John Scott is an English composer and music conductor. Scott has collaborated with well-known directors and producers, including Mark DamonRichard DonnerCharlton HestonMike HodgesHugh HudsonNorman JewisonIrvin KershnerDaniel PetrieRoger Spottiswoode, and Norman J. Warren, among others.
Scott was born in BishopstonBristol, England.[2] His father, a musician in the Bristol Police Band, gave him his first music lessons. At the age of 14, he enrolled in the British Army (in the Royal Artillery BandWoolwich) as a Boy Musician in order to continue his musical studies of the clarinetharp and saxophone.
Later, Scott toured with some of the best-known British bands of the era. He was hired by EMI to arrange and conduct some of its most popular artists and, during this time, worked with Beatles producer George Martin (playing flute in the band's 1965 recording "You've Got To Hide Your Love Away").[3] Scott also recorded such artists as Tom JonesCilla Black, and The Hollies. As a musician, he played with The Julian Bream ConsortJohn DankworthCleo LaineYehudi MenuhinNelson Riddle and Ravi Shankar.
Credited as Johnny Scott, and playing flute, he led a jazz quintet, quartet and trio during the 1960s. He played for Henry Mancini and was principal saxophonist in John Barry's soundtrack to the James Bond film Goldfinger (1964).
Since the 1960s, Scott has composed for more than 100 film and television productions. Some of Scott's most praised and recognized scores are Antony and Cleopatra (1972), England Made Me (1973), North Dallas Forty (1979), The Final Countdown (1980), Greystoke: The Legend of Tarzan, Lord of the Apes (1984) and The Shooting Party (1985). His TV work includes the themes to the BBC current affairs programs Nationwide and Midweek, incidental music for the ITV series Rosemary and Thyme, and documentaries by French explorer Jacques Cousteau.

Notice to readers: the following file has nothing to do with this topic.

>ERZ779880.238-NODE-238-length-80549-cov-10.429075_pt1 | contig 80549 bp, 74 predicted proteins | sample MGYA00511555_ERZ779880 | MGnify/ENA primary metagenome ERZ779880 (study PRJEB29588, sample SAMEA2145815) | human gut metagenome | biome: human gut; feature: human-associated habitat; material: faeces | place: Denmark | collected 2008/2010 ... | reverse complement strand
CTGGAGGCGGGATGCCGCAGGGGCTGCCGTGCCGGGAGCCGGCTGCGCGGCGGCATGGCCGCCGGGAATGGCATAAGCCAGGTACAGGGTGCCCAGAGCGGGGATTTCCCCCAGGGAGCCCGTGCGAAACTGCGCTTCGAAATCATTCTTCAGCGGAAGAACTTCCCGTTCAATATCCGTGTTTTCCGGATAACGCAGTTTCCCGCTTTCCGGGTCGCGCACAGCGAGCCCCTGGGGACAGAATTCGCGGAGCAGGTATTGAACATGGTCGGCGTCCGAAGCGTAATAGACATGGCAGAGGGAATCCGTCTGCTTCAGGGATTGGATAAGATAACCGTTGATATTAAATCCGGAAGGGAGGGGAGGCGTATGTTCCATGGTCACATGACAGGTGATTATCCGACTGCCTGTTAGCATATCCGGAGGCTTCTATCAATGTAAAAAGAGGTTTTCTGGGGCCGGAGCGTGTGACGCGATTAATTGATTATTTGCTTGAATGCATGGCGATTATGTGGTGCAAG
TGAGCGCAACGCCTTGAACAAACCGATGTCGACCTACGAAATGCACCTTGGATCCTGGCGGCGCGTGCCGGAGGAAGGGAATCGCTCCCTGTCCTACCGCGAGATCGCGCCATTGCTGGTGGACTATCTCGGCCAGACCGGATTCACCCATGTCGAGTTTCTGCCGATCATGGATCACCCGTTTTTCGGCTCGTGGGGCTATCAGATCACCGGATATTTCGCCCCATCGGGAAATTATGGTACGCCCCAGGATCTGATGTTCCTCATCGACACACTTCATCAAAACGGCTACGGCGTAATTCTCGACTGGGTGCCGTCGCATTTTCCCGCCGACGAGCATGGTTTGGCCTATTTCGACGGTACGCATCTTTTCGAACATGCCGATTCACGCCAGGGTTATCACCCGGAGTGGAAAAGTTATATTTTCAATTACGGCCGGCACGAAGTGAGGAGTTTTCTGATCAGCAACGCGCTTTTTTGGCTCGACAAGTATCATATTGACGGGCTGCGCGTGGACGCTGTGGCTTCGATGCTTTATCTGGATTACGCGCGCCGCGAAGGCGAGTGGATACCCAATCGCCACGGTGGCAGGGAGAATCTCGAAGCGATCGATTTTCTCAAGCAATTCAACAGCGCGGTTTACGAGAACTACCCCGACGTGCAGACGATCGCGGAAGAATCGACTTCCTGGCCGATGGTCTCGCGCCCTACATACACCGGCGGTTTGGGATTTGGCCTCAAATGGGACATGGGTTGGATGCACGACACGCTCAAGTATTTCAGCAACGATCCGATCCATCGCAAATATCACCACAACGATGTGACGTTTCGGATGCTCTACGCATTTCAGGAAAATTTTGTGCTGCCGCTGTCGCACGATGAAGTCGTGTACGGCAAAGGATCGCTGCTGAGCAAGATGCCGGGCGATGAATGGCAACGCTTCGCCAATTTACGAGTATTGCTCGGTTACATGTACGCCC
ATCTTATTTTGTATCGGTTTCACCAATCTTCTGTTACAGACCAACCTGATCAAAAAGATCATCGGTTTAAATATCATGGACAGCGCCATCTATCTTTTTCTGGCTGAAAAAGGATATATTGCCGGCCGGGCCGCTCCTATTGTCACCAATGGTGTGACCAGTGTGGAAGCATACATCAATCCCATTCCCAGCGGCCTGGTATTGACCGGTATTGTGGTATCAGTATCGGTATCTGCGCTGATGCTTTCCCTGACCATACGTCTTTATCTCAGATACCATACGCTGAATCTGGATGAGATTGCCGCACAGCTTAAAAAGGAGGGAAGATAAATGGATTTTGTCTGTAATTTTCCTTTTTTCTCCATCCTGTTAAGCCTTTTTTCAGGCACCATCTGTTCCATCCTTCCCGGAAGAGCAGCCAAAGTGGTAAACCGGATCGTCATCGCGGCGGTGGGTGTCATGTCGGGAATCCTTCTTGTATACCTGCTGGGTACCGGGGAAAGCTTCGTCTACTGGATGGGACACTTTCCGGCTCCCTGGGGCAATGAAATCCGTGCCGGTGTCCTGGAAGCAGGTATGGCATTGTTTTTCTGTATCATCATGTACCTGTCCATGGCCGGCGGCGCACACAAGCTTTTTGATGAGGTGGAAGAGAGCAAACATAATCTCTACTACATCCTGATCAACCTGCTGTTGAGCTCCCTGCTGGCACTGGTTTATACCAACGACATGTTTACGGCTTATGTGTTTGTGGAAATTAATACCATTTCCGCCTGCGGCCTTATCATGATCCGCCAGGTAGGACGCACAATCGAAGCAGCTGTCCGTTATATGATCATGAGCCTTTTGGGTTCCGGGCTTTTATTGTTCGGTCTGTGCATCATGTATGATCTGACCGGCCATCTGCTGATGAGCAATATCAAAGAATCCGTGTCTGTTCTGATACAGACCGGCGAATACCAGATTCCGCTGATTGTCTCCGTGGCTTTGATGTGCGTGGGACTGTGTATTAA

Scott is also active as a classical composer (having written a symphony, a ballet, four string quartets and a guitar concerto) and as a conductor. Orchestras that he has conducted include the London Philharmonic OrchestraLondon Symphony OrchestraRoyal Philharmonic OrchestraMunich Symphony Orchestra, Berlin Radio Symphony Orchestra, Budapest Opera OrchestraLubliana Radio Orchestra and Prague Philharmonic.
Interview of John Scott by Jon Burlingame:

 The Edendale Library Friends Society will provide refreshments following the concert. 

Future concerts in this free series at the Edendale Branch Library: 
(all concerts are on Saturdays at Noon-1pm)

 JULY 29, 2017 Edendale Ensemble/JULY Clarinet Festival Concert #2
Duos & Trios  for clarinet, violin, cello:
with James Sullivan - clarinet
Jacqueline Suzuki - violin
Derek Stein - cello

SEPT 9, 2017 Annelle Gregory
solo violin

DEC 2, 2017 Evan Marshall  
JAN 6, 2018 Arthur Omura 
solo harpsichord

Updated info will be posted at

This concert is made possible by a grant 

Kewa Civic Concerts
Kewa Civic Concerts 
 is a project of the Pasadena Arts Council’s EMERGE Program. The Pasadena Arts Council is a 501(c)(3) charitable organization. Donations to Kewa Civic Concerts are tax deductible to the full extent of the law under Federal ID 95-2540759.”
Donation info here: